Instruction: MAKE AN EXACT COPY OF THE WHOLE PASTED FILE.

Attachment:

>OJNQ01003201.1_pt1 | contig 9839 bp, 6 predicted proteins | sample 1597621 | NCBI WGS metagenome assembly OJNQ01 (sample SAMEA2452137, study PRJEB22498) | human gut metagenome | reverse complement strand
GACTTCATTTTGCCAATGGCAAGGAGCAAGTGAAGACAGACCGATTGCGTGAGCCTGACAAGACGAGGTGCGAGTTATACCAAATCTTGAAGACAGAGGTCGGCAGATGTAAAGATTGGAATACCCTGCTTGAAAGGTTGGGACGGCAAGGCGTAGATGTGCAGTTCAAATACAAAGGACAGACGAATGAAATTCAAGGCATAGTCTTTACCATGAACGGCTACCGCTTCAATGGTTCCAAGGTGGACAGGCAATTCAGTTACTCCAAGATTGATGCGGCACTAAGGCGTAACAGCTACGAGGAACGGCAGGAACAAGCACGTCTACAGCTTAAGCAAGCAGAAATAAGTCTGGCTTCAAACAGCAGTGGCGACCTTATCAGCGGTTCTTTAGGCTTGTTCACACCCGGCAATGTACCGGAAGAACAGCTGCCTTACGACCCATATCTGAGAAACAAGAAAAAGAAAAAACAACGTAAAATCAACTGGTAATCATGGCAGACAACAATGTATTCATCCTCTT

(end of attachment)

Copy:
>OJNQ01003201.1_pt1 | contig 9839 bp, 6 predicted proteins | sample 1597621 | NCBI WGS metagenome assembly OJNQ01 (sample SAMEA2452137, study PRJEB22498) | human gut metagenome | reverse complement strand
GACTTCATTTTGCCAATGGCAAGGAGCAAGTGAAGACAGACCGATTGCGTGAGCCTGACAAGACGAGGTGCGAGTTATACCAAATCTTGAAGACAGAGGTCGGCAGATGTAAAGATTGGAATACCCTGCTTGAAAGGTTGGGACGGCAAGGCGTAGATGTGCAGTTCAAATACAAAGGACAGACGAATGAAATTCAAGGCATAGTCTTTACCATGAACGGCTACCGCTTCAATGGTTCCAAGGTGGACAGGCAATTCAGTTACTCCAAGATTGATGCGGCACTAAGGCGTAACAGCTACGAGGAACGGCAGGAACAAGCACGTCTACAGCTTAAGCAAGCAGAAATAAGTCTGGCTTCAAACAGCAGTGGCGACCTTATCAGCGGTTCTTTAGGCTTGTTCACACCCGGCAATGTACCGGAAGAACAGCTGCCTTACGACCCATATCTGAGAAACAAGAAAAAGAAAAAACAACGTAAAATCAACTGGTAATCATGGCAGACAACAATGTATTCATCCTCTT